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Tommy Boy: Holy Schnike Edition

Fans of comedian Chris Farley, and moreso those of his inspired teaming with "Saturday Night Live" chum David Spade, have very few films to point to as evidence of their hero's peak talents. When Farley died in 1997 at age 33, he had only four starring roles to his credit, and only two opposite Spade. The first, 1995's Tommy Boy, is arguably (perhaps arbitrarily) the best of Farley's movies, but it's just as much an acute reminder of his often-disappointing failure to fulfill his potential as it is a showcase of his energetic and engaging style of buffoonery. Farley stars as Tommy Callahan, the spoiled, befuddled and distracted heir to an automotive parts empire. Having barely avoided flunking out of college after seven years, Tommy is gifted by his father, Tom Sr. (Brian Dennehy), with a prime position at the company's Sandusky, Ohio, headquarters — much to the resentment of more focused and capable employees like Tom Sr.'s straightlaced, snide assistant, Richard (David Spade). After Tom Sr. unexpectedly dies, Tommy and Richard must team up for a sales-juggernaut road trip to save the business from a takeover, which would surely result in massive layoffs.

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With very little originality or effort put into the story or characters, Tommy Boy is entirely dependent on Farley and Spade making the funny, and they oblige about 25% of the time; but where the most successful personality-driven comedies (Adam Sandler's Billy Madison and Happy Gilmore; Will Ferrell's Anchorman; even Tom Green's Freddy Got Fingered) employ their generic plot formulas as mere skeleton frames on which to drape layers of absurdity, anarchy, and rampant jackassery, Spade and Farley spend too much of Tommy Boy (and likewise in their next venture, Black Sheep) as servants to the ho-hum narrative. When Farley does break out into a manic, blustery monologue, the movie instantly snaps into focus, and the ensuing laughs are hearty, but far more frequent are lazy forays into less-inspired physical comedy and generic gags like a car that falls apart, some wackiness with a deer, and a character caught masturbating. Spade, who can be razor-sharp when doing his own material or in the hands of creative writers like those behind the sit-com "Just Shoot Me," is even more anonymous in Tommy Boy, flinging underachieving insults with superior delivery. Tommy Boy ails of formulaic hack screenwriting occasionally brightened by star personalities, rather than organic comedy springing from the potent chemistry of its headline team. Sandler, Ferrell, and even the abrasive Green, all transcended mediocrity by taking personal care to mold their breakthrough movies in their own distinct style by co-writing their scripts, ensuring an abundance of material, comic innovation and deviation, and a high degree of quality control, leaving fans overwhelmed by a bounty of often-surprising laughs. Tommy Boy is, by comparison, half-ass; maybe even one-eighth-ass. Farley chalked up more laughs in his brief but comedically generous cameo in Sandler's Billy Madison than he can muster in this dawdling effort. Still, he and Spade have a definite chemistry together, and the deeply empathetic Farley has a good presence, elevating the dull and, ultimately, schmaltzy, material where possible, but not enough. Rob Lowe's supporting turn as the villain is so ineptly directed that most of his scenes are embarrassingly incoherent. Also co-stars Julie Warner, Bo Derek, and the chronically inversatile Dan Akroyd. Directed by Peter Segal, whose poison touch had previously murdered the Naked Gun series with Naked Gun 33 1/3: The Final Insult.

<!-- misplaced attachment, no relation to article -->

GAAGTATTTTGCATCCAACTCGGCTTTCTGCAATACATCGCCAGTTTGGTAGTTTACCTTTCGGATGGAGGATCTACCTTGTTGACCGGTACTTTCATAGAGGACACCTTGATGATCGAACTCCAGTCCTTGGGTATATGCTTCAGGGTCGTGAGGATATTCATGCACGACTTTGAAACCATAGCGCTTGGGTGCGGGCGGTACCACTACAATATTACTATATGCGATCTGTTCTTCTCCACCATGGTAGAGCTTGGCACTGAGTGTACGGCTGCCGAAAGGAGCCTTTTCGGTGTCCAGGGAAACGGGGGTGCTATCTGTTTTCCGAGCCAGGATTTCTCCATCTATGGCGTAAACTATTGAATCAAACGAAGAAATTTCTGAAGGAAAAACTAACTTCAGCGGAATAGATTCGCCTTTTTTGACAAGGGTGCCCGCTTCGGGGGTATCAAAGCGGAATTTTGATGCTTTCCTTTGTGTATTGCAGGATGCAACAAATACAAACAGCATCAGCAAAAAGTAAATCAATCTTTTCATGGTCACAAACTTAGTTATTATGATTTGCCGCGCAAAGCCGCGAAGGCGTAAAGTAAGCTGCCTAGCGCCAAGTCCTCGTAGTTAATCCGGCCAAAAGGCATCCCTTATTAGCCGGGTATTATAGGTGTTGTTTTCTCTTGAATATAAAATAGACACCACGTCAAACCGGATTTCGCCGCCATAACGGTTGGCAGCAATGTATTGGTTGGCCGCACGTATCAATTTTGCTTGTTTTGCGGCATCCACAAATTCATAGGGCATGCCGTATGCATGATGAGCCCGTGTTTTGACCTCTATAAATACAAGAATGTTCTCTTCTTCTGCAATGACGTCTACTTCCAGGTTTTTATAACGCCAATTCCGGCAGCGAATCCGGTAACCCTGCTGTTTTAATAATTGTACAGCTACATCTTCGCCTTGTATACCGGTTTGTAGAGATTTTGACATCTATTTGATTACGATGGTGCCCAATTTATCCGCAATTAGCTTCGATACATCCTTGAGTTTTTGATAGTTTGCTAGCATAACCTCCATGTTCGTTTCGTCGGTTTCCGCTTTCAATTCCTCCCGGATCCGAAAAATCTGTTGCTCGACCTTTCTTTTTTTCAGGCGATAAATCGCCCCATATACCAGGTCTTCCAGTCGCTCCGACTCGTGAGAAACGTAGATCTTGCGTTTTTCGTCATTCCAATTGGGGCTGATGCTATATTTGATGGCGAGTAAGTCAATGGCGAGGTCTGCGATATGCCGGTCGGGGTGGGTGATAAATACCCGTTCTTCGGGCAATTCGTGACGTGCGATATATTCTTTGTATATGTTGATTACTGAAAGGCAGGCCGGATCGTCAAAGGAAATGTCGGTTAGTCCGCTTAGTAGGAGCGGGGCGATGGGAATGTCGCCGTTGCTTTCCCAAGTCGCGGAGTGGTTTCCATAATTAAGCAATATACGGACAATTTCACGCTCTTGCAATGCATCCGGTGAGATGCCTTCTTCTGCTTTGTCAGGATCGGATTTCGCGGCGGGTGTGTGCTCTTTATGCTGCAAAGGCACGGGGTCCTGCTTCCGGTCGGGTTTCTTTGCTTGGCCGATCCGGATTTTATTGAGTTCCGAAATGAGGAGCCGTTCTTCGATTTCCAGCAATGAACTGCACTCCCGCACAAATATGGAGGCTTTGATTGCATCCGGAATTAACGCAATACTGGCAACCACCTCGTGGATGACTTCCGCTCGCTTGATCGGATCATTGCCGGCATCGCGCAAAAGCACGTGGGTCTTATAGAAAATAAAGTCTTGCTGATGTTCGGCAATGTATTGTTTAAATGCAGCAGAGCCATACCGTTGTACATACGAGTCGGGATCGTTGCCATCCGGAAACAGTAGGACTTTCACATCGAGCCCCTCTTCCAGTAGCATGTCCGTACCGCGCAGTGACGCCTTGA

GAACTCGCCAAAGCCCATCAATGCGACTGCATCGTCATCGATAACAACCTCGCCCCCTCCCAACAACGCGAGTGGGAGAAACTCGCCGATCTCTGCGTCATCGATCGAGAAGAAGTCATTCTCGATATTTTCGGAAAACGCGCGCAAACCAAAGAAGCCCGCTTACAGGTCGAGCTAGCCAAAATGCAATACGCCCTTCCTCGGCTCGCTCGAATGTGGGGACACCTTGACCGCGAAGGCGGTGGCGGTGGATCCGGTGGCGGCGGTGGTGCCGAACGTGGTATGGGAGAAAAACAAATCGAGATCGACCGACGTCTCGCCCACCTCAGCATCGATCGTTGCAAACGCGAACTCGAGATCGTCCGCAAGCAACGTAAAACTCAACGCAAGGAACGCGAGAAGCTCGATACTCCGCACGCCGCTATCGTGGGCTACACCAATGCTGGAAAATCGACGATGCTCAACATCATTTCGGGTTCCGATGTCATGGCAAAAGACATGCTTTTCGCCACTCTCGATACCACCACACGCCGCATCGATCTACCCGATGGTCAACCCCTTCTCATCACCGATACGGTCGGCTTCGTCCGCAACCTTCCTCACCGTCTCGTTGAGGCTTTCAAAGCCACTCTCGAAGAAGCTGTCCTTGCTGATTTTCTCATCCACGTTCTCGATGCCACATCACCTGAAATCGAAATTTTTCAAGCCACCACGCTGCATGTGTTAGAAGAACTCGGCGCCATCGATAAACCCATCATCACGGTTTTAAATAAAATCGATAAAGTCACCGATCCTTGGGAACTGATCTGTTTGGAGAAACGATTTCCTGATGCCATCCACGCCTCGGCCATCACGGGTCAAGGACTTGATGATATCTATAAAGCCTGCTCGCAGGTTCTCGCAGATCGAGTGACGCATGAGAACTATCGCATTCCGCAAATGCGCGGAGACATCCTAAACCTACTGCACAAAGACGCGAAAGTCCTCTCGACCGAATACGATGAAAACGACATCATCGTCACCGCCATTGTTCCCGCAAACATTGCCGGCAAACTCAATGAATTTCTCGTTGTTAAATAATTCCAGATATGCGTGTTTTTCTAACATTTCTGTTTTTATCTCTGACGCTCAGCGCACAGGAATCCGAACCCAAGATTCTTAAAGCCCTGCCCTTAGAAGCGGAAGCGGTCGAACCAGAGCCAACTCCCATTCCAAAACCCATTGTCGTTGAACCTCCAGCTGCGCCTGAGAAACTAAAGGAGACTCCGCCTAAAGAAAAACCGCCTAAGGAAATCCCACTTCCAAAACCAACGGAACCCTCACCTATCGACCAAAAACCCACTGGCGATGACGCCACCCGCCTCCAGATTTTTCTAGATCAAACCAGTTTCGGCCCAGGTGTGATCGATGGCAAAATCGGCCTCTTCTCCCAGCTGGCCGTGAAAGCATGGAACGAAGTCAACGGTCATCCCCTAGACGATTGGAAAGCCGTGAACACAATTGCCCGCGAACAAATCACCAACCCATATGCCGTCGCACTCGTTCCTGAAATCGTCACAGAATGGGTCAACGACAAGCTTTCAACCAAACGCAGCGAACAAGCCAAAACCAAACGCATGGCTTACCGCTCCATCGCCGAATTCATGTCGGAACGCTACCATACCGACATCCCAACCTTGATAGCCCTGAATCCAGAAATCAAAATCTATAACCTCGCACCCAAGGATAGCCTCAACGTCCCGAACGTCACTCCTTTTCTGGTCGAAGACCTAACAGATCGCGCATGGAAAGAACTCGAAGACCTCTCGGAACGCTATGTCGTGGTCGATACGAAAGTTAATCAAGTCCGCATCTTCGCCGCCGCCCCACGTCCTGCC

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Paramount presents the two-disc Tommy Boy: Holy Schnike Edition with the feature in a good anamorphic transfer (1.85:1) and Dolby Digital 5.1 audio. Segal chats along in a commentary track. Disc Two includes four featurettes, one covering the film as a whole, another the rickety writing process, one on the team of Farley and Spade, and the last a short remembrance of Farley's childhood by his two brothers. There are also 27 bits of extra footage, including deleted scenes, extended scenes, and alternate takes, a few of which may have improved the movie, if only slightly. Also on hand are storyboard comparisons, a gag reel, a stills gallery, TV spots, and a theatrical trailer. Keep-case.
—Gregory P. Dorr



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